> > > > On Thu, Oct 11, 2018 at 06:37:56PM -0700, Joel Fernandes (Google) wrote:
> > > > > Android needs to mremap large regions of memory during memory management
> > > > > related operations. The mremap system call can be really slow if THP is
> > > > > not enabled. The bottleneck is move_page_tables, which is copying each
> > > > > pte at a time, and can be really slow across a large map. Turning on THP
> > > > > may not be a viable option, and is not for us. This patch speeds up the
> > > > > performance for non-THP system by copying at the PMD level when possible.
> > > > > 
> > > > > The speed up is three orders of magnitude. On a 1GB mremap, the mremap
> > > > > completion times drops from 160-250 millesconds to 380-400 microseconds.
> > > > > 
> > > > > Before:
> > > > > Total mremap time for 1GB data: 242321014 nanoseconds.
> > > > > Total mremap time for 1GB data: 196842467 nanoseconds.
> > > > > Total mremap time for 1GB data: 167051162 nanoseconds.
> > > > > 
> > > > > After:
> > > > > Total mremap time for 1GB data: 385781 nanoseconds.
> > > > > Total mremap time for 1GB data: 388959 nanoseconds.
> > > > > Total mremap time for 1GB data: 402813 nanoseconds.
> > > > > 
> > > > > Incase THP is enabled, the optimization is skipped. I also flush the
> > > > > tlb every time we do this optimization since I couldn't find a way to
> > > > > determine if the low-level PTEs are dirty. It is seen that the cost of
> > > > > doing so is not much compared the improvement, on both x86-64 and arm64.
> > > > 
> > > > I looked into the code more and noticed move_pte() helper called from
> > > > move_ptes(). It changes PTE entry to suite new address.
> > > > 
> > > > It is only defined in non-trivial way on Sparc. I don't know much about
> > > > Sparc and it's hard for me to say if the optimization will break anything
> > > > there.
> > > 
> > > Sparc's move_pte seems to be flushing the D-cache to prevent aliasing. It is
> > > not modifying the PTE itself AFAICS:
> > > 
> > > #ifdef DCACHE_ALIASING_POSSIBLE
> > > #define __HAVE_ARCH_MOVE_PTE
> > > #define move_pte(pte, prot, old_addr, new_addr)                         \
> > > ({                                                                      \
> > >         pte_t newpte = (pte);                                           \
> > >         if (tlb_type != hypervisor && pte_present(pte)) {               \
> > >                 unsigned long this_pfn = pte_pfn(pte);                  \
> > >                                                                         \
> > >                 if (pfn_valid(this_pfn) &&                              \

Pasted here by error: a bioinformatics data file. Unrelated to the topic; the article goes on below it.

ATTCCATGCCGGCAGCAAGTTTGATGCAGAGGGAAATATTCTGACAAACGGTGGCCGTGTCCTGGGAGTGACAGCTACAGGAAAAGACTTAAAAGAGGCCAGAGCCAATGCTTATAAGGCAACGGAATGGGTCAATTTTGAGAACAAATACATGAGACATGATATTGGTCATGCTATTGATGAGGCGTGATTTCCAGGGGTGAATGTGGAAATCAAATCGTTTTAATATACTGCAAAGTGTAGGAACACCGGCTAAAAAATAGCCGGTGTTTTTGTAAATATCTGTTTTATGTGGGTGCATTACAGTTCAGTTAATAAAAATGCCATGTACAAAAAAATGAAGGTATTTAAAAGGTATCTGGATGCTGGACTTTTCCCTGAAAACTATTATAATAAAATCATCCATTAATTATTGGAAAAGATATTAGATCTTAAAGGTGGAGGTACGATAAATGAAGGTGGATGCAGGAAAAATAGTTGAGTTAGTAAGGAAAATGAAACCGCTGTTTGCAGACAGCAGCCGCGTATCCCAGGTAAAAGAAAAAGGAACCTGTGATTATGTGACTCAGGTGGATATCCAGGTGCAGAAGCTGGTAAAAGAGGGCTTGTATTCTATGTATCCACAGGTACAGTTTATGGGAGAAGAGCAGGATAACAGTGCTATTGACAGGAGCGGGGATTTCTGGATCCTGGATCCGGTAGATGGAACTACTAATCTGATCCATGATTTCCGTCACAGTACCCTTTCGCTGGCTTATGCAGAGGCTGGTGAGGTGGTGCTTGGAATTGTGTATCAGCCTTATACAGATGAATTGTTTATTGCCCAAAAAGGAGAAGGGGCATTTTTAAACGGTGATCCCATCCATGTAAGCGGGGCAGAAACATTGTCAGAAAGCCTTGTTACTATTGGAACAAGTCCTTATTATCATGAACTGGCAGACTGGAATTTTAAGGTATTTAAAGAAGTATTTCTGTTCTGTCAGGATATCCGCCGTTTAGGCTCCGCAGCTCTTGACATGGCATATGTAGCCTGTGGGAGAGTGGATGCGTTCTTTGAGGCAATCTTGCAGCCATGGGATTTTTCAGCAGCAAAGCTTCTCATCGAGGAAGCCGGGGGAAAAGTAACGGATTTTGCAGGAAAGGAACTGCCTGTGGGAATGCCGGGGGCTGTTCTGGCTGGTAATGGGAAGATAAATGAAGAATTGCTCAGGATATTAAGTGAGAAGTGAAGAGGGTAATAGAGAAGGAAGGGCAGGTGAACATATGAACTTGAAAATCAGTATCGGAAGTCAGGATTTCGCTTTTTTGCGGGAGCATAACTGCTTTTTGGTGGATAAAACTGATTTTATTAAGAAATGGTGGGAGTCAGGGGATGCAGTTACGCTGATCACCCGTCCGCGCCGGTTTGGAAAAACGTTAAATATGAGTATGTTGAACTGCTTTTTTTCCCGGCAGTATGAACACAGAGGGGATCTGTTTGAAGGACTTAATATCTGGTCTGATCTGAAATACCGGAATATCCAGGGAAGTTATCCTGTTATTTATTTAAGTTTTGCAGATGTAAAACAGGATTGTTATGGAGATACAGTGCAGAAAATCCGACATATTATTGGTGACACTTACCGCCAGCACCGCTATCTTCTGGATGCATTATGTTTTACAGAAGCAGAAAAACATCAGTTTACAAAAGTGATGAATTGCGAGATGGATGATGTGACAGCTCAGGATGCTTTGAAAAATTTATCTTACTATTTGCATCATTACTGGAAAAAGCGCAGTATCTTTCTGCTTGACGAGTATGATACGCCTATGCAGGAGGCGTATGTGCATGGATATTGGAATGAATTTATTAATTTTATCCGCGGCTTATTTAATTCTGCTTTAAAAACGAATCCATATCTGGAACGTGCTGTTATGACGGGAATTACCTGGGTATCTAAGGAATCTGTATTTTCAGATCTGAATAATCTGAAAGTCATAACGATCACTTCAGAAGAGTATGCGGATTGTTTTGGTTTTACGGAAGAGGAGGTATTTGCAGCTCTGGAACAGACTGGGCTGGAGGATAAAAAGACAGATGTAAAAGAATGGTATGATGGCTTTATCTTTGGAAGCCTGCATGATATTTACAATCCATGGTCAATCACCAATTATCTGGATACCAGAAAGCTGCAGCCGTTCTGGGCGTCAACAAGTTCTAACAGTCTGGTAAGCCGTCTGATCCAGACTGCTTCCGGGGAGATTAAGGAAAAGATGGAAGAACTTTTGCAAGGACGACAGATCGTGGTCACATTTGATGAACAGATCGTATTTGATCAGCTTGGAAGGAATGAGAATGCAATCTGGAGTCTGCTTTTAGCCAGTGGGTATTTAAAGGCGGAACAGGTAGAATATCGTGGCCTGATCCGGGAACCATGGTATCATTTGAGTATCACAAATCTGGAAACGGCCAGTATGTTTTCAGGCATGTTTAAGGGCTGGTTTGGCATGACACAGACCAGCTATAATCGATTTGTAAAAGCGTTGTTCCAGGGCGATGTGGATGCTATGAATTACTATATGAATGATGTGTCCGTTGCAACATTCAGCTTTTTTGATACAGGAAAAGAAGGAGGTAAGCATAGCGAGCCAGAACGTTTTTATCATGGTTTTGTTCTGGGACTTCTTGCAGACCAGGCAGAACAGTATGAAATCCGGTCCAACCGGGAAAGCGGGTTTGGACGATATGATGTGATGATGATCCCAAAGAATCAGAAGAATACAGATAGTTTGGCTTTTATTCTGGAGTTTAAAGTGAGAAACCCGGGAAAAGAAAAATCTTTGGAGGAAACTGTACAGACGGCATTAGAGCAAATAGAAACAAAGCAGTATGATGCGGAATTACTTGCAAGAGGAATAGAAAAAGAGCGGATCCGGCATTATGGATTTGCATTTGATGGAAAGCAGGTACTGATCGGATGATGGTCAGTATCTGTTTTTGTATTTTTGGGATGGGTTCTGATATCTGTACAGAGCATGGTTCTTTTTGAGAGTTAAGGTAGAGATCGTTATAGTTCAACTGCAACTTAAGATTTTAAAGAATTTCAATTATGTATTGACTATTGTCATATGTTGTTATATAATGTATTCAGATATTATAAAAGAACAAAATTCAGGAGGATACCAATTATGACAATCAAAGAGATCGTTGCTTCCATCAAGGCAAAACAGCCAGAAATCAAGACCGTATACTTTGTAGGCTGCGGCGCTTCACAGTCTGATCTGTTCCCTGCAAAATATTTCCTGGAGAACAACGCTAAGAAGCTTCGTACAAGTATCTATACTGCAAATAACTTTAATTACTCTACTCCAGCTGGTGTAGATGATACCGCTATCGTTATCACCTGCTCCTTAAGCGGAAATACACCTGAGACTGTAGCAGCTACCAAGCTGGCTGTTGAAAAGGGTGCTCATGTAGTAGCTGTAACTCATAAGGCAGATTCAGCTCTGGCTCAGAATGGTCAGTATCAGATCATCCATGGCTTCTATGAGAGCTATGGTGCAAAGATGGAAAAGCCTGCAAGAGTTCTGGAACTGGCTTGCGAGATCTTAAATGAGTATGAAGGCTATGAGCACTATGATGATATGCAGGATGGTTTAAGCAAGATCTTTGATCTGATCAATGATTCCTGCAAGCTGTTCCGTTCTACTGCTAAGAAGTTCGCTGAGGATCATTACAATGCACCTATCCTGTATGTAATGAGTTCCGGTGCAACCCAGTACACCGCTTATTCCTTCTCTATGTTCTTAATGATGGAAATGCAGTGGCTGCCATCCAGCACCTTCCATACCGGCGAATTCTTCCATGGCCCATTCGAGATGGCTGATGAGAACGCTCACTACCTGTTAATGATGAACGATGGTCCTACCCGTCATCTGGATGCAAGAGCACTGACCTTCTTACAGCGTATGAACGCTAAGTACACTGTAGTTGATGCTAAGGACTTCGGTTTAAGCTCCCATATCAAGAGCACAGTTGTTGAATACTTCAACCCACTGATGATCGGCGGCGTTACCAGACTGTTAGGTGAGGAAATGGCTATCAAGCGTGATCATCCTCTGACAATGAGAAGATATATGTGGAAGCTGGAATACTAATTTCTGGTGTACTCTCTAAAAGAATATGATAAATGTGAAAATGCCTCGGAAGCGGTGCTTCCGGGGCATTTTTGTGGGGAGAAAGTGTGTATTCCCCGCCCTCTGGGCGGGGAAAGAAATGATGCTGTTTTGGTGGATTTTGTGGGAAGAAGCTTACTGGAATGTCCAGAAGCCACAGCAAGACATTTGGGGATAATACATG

> > >                     (((old_addr) ^ (new_addr)) & (1 << 13)))            \
> > >                         flush_dcache_page_all(current->mm,              \
> > >                                               pfn_to_page(this_pfn));   \
> > >         }                                                               \
> > >         newpte;                                                         \
> > > })
> > > #endif
> > > 
> > > If its an issue, then how do transparent huge pages work on Sparc?  I don't
> > > see the huge page code (move_huge_pages) during mremap doing anything special
> > > for Sparc architecture when moving PMDs..
> > 
> > My *guess* is that it will work fine on Sparc as it apprarently it only
> > cares about change in bit 13 of virtual address. It will never happen for
> > huge pages or when PTE page tables move.
> > 
> > But I just realized that the problem is bigger: since we pass new_addr to
> > the set_pte_at() we would need to audit all implementations that they are
> > safe with just moving PTE page table.
> > 
> > I would rather go with per-architecture enabling. It's much safer.
> 
> I'm Ok with the per-arch enabling, I agree its safer. So I should be adding a
> a new __HAVE_ARCH_MOVE_PMD right, or did you have a better name for that?

I believe Kconfig option is more cononical way to do this nowadays.
So CONFIG_HAVE_ARCH_MOVE_PMD, I guess. Or CONFIG_HAVE_MOVE_PMD.
An arch that supports it would select the option.

> Also, do you feel we should still need to remove the address argument from
> set_pte_alloc? Or should we leave that alone if we do per-arch?
> I figure I spent a bunch of time on that already anyway, and its a clean up
> anyway, so may as well do it. But perhaps that "pte_alloc cleanup" can then
> be a separate patch independent of this series?

Yeah. The cleanup makes sense anyway.
Kirill A. Shutemov Oct. 12, 2018, 9:40 p.m. | #16
On Fri, Oct 12, 2018 at 05:42:24PM +0100, Anton Ivanov wrote:
> 
> On 10/12/18 3:48 PM, Anton Ivanov wrote:
> > On 12/10/2018 15:37, Kirill A. Shutemov wrote:
> > > On Fri, Oct 12, 2018 at 03:09:49PM +0100, Anton Ivanov wrote: